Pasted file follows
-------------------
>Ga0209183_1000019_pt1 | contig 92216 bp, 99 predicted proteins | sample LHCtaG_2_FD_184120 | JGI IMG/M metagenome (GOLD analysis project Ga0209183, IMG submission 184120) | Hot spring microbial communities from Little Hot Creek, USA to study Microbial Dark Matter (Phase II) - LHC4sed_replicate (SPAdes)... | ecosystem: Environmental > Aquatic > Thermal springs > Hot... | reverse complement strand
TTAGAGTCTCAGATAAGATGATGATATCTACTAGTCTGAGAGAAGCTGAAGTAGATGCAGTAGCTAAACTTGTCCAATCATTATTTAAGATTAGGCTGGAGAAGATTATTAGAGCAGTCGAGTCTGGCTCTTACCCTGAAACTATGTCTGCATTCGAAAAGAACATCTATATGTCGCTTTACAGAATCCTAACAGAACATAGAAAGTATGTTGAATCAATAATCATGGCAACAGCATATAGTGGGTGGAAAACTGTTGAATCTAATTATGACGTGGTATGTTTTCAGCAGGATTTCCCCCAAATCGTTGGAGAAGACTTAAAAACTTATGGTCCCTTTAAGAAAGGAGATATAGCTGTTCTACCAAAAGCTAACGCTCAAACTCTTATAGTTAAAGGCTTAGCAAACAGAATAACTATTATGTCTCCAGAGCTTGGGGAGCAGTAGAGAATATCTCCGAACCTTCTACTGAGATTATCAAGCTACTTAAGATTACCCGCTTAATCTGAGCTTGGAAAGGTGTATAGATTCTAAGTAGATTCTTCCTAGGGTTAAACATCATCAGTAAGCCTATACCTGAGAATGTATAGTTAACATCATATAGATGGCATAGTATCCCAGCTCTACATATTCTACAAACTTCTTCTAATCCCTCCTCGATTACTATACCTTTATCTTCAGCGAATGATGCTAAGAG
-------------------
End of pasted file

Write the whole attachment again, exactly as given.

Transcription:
>Ga0209183_1000019_pt1 | contig 92216 bp, 99 predicted proteins | sample LHCtaG_2_FD_184120 | JGI IMG/M metagenome (GOLD analysis project Ga0209183, IMG submission 184120) | Hot spring microbial communities from Little Hot Creek, USA to study Microbial Dark Matter (Phase II) - LHC4sed_replicate (SPAdes)... | ecosystem: Environmental > Aquatic > Thermal springs > Hot... | reverse complement strand
TTAGAGTCTCAGATAAGATGATGATATCTACTAGTCTGAGAGAAGCTGAAGTAGATGCAGTAGCTAAACTTGTCCAATCATTATTTAAGATTAGGCTGGAGAAGATTATTAGAGCAGTCGAGTCTGGCTCTTACCCTGAAACTATGTCTGCATTCGAAAAGAACATCTATATGTCGCTTTACAGAATCCTAACAGAACATAGAAAGTATGTTGAATCAATAATCATGGCAACAGCATATAGTGGGTGGAAAACTGTTGAATCTAATTATGACGTGGTATGTTTTCAGCAGGATTTCCCCCAAATCGTTGGAGAAGACTTAAAAACTTATGGTCCCTTTAAGAAAGGAGATATAGCTGTTCTACCAAAAGCTAACGCTCAAACTCTTATAGTTAAAGGCTTAGCAAACAGAATAACTATTATGTCTCCAGAGCTTGGGGAGCAGTAGAGAATATCTCCGAACCTTCTACTGAGATTATCAAGCTACTTAAGATTACCCGCTTAATCTGAGCTTGGAAAGGTGTATAGATTCTAAGTAGATTCTTCCTAGGGTTAAACATCATCAGTAAGCCTATACCTGAGAATGTATAGTTAACATCATATAGATGGCATAGTATCCCAGCTCTACATATTCTACAAACTTCTTCTAATCCCTCCTCGATTACTATACCTTTATCTTCAGCGAATGATGCTAAGAG